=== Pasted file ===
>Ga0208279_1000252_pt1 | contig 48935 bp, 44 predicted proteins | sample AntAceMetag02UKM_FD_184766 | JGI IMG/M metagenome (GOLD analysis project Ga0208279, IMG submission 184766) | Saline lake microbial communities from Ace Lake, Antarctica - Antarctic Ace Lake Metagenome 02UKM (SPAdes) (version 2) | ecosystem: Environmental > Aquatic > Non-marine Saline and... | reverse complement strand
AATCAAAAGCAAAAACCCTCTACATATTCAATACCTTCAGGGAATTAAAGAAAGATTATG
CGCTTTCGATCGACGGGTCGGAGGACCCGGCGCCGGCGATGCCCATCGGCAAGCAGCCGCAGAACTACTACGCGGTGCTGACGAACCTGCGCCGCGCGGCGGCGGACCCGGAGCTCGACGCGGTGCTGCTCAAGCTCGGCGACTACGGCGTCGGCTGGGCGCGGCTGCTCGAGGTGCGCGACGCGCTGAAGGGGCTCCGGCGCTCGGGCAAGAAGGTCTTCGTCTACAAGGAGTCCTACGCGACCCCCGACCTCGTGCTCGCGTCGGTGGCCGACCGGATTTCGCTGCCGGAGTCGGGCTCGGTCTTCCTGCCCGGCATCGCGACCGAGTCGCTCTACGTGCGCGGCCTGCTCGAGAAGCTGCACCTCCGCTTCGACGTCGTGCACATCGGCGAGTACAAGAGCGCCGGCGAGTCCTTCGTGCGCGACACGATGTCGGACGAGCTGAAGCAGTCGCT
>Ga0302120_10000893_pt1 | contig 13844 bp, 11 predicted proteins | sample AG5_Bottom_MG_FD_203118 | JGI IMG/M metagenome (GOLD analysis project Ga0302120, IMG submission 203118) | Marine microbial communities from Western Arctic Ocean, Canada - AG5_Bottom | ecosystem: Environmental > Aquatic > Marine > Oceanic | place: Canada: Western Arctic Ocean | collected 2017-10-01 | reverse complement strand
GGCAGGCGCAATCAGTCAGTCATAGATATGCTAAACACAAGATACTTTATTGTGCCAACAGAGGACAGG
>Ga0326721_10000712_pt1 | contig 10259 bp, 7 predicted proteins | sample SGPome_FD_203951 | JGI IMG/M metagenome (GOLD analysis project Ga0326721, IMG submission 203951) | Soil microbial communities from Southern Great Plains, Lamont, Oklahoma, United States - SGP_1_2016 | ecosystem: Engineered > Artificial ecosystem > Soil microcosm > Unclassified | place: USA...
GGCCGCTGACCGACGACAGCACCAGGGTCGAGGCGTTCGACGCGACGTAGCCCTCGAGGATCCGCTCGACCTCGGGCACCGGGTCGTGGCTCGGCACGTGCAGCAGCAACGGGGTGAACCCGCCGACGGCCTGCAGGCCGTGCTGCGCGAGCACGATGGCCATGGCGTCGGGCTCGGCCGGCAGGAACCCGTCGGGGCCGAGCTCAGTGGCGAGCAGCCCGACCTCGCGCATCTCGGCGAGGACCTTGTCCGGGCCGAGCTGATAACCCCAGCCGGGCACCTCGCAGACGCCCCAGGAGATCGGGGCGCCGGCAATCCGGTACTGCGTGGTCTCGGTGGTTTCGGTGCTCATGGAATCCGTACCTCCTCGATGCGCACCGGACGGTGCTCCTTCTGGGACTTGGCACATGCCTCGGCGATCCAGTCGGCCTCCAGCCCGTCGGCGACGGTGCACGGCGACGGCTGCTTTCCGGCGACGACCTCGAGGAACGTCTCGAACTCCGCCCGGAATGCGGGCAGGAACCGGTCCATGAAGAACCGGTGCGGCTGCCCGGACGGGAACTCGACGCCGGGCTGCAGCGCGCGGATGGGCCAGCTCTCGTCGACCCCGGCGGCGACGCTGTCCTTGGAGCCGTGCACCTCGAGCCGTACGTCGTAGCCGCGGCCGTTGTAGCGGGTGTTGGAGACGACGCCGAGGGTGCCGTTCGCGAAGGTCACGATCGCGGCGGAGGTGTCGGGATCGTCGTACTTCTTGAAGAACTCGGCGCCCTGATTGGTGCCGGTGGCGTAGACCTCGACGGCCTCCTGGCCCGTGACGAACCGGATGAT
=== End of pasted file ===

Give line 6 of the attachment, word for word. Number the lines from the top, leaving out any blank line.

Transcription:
>Ga0326721_10000712_pt1 | contig 10259 bp, 7 predicted proteins | sample SGPome_FD_203951 | JGI IMG/M metagenome (GOLD analysis project Ga0326721, IMG submission 203951) | Soil microbial communities from Southern Great Plains, Lamont, Oklahoma, United States - SGP_1_2016 | ecosystem: Engineered > Artificial ecosystem > Soil microcosm > Unclassified | place: USA...